One of the hidden truths of our faith concerns how we are imbedded in the discussion concerning the nature of the Church. This is not an esoteric concern. Who we are as a community and who we are as individual Catholics is essential to our growth in the Faith. The principles of the teachings of the Catholic Church are fundamentally dependent on one another. They fit! The recognition in the creeds of the “Four Notes” or characteristics of the Church is “basic” to our proclamation.
The Church is “one”
Christ is the head of the Church. He brings to the Church the gift of unity. John’s Gospel, chapter 17, verses 22-26 outlines the gift in terms of the Church’s vocation (or call.) At the center of our life as Catholics is the perfect example of living in community, the Holy Trinity. Here we can observe the unity of the Holy Trinity in action. The foundation of this “Trinitarian life” is the new commandment to ‘love one another’ as Jesus has loved us. Love is the foundation of our life. Again, this “outline” of our beliefs calls us to action. We are to make a supreme effort in our Christian life to promote the unity of the Church in the world. All humanity is the target goal of our effort. The unity of humanity includes all that is necessary to call someone our “brother” or our “sister.” Remember the parable of the Good Samaritan. The question that the Pharisee asks is revealing: “And who is my neighbor?”
The Church is “holy”
We can understand this characteristic from many angles. The Church is intended by God to be universally holy. Of course our experience is that this is not the case. What percentage of the Church is holy makes no difference. A basketball team includes all imaginable levels of perfection. The better players act as guides to those who are young or just getting started. Every sport demonstrates this example - they have to be organized in order to work together and win. The way in which this is accomplished in the Church is a good deal more dramatic. Instead of star players, we have saints. They are truly “stars,” and they lived and continue to live, lives of exemplary service.
They receive the grace of God to accomplish this. It is not by their hidden strength that they do miraculous things, but the Father who loves us and desires for us to participate in his good work. We ask for the saints’ help from our vantage point on this earth. They in turn carry our request to the Father. Then, the Father allows them to carry his answer back to those who have sought his help. Some say that God does not need help answering prayers. I am quite sure that this is the case, and I am also certain that with joy, Jesus sent out disciples in pairs. Their efforts defeated Satan, whom Jesus said he saw fall like lightning. Thus we can also understand that the Church is charged with supernatural electricity. This is why we treat her and everything about her with the greatest respect. The Church is Holy.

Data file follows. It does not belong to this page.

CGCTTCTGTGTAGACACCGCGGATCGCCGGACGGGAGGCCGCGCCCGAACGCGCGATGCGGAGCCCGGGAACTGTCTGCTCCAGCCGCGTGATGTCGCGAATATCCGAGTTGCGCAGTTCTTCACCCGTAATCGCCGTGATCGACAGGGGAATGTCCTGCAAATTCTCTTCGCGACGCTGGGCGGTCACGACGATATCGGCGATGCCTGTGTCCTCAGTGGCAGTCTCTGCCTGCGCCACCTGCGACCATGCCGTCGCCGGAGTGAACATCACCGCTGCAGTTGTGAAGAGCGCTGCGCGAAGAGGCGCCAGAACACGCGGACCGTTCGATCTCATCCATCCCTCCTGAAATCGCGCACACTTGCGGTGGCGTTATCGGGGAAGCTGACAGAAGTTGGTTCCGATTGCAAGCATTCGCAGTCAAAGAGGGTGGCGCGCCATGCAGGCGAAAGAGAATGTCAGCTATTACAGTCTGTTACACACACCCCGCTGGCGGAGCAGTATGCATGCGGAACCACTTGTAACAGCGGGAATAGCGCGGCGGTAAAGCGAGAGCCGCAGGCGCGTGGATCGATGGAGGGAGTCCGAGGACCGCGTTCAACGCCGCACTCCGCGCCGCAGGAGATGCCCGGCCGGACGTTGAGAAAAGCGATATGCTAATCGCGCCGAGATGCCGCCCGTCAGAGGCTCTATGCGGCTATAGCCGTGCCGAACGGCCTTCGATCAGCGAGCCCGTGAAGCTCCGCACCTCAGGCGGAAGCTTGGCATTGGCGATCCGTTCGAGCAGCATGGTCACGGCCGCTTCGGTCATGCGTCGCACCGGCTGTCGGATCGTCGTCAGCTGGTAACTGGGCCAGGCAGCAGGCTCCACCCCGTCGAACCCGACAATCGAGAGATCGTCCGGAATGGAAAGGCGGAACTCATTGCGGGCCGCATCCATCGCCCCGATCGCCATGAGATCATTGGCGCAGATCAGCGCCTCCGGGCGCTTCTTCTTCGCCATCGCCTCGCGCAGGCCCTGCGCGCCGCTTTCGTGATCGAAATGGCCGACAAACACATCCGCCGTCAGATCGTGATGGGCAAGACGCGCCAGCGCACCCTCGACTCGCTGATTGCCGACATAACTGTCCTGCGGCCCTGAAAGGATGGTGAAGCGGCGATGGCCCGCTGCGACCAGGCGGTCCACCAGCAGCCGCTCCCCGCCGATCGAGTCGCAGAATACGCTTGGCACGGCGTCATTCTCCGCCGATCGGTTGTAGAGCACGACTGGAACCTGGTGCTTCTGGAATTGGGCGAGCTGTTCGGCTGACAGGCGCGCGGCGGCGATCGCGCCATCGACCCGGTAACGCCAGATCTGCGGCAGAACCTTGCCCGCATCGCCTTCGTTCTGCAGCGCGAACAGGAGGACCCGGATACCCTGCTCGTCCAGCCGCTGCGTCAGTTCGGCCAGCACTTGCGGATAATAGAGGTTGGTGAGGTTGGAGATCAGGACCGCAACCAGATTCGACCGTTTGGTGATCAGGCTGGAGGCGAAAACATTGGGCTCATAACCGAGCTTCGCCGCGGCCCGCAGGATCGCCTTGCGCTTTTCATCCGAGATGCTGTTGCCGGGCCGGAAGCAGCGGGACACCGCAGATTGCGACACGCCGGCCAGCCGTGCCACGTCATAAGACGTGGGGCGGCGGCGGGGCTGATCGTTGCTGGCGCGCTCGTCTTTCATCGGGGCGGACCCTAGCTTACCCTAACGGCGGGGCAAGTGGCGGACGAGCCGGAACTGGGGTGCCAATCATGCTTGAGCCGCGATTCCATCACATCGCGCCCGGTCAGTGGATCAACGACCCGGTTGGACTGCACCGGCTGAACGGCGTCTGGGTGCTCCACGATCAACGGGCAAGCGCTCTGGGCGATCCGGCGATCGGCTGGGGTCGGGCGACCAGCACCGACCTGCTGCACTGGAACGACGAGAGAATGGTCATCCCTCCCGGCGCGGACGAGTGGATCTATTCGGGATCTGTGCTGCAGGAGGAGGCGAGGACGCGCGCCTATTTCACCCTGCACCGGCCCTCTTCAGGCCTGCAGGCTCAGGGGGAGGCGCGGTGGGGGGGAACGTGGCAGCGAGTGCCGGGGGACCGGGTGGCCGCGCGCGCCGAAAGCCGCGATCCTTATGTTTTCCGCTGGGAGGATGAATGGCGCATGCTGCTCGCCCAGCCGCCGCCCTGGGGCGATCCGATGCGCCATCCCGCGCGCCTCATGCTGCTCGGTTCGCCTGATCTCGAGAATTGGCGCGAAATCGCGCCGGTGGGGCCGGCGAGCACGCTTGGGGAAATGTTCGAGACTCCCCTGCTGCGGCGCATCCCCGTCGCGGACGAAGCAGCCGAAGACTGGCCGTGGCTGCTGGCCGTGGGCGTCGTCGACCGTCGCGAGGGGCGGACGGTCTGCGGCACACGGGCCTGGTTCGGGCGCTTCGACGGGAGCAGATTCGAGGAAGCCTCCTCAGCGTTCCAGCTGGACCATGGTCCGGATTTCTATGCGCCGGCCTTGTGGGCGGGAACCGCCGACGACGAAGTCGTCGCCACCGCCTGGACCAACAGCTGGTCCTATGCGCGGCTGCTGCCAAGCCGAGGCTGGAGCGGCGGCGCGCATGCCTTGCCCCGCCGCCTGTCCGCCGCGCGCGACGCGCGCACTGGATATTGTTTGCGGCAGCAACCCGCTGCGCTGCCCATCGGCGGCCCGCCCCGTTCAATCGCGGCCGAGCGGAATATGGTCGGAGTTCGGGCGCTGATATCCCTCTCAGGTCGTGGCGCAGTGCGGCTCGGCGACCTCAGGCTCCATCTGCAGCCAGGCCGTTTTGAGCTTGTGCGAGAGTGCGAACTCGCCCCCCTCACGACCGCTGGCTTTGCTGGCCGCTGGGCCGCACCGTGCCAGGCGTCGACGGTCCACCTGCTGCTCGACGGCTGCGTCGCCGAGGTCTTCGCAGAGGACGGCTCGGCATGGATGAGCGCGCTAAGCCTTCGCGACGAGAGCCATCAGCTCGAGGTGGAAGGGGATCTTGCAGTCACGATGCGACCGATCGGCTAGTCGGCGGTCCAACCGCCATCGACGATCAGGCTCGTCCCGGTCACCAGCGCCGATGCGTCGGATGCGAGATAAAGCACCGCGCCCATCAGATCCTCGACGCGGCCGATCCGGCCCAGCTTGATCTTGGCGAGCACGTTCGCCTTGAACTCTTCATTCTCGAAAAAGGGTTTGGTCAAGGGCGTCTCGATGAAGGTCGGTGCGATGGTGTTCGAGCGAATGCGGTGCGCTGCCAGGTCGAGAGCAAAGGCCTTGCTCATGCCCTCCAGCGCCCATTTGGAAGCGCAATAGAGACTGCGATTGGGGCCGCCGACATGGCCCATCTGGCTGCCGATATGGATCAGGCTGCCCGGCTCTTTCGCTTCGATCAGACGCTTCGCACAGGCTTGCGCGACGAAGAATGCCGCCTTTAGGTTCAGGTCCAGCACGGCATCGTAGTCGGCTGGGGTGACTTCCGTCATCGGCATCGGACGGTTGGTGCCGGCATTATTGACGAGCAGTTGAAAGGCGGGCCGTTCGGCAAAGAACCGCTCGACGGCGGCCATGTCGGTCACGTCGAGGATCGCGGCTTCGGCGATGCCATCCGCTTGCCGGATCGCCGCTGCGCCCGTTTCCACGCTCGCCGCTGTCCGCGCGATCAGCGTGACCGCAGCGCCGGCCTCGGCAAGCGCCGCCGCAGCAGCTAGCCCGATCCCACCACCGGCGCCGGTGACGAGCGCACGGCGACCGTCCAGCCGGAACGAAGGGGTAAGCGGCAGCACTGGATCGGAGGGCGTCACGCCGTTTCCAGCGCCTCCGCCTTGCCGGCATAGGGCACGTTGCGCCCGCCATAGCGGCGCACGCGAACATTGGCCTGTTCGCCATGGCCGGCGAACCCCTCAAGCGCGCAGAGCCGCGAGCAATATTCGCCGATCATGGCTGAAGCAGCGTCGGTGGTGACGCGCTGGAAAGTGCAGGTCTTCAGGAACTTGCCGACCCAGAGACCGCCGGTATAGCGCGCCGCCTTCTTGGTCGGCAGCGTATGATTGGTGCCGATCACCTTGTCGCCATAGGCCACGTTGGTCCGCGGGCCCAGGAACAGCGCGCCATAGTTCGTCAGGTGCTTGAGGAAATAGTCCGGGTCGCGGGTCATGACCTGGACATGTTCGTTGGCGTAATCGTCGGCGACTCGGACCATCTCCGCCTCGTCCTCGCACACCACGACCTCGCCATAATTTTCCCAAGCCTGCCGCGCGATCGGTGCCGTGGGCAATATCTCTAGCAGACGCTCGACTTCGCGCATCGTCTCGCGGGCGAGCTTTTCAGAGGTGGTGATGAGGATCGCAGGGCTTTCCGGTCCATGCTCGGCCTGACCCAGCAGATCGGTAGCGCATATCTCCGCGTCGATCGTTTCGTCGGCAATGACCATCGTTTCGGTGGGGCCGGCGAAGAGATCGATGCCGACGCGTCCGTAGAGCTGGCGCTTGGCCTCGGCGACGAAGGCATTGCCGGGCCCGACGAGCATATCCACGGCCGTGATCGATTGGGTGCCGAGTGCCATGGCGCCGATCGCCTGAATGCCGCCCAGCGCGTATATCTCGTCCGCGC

The Church is Catholic
This is not a common concept, so special care needs to be taken. The philosophy of life that most people hold has to do with obedience. That is hard for an irreligious person to accept, but it is true. We are all obedient to something! It might be things that are not good for us, or even things that hurt us. “Catholic” here means two things: the Catholic Church contains those things that are indeed good for us and those that are not. Within the family of the Catholic Church there are many characteristics that fit the definition of catholic. If it is true, then it belongs in the Catholic Church. If it is false, it does not belong.
The Church is Apostolic
The final of the four notes has to do with the mission of the Church. The great plaza in front of the facade of St. Peter’s Basilica is formed by two symmetrical arms of colonnades. It looks as if the arms are inviting the whole world to come in. This is a proper description of the Apostolic nature of the Church. We need to pause this reflection and begin to find the way that we can as a parish or as individuals make our world catholic. Not catholic here - meaning that it is the “right Church”. How can we make it catholic in terms of actions, caring for those in need? Jesus told the disciples that soon they would have to take their place in the long line of those holy ones whose voices can still be heard.
I like the story about St. Francis, whose missionary method seems right for our time. I believe many want what the Catholic Church has to offer, and yet they do not know how to ask for it. So, we must ask for them. When St. Francis would enter a new village he would always greet the people with “Good morning good people.” He would sing and soon slip into a proclamation of the Gospel without the people even knowing that the subject had changed. His was a joyful heart. May ours be, as well.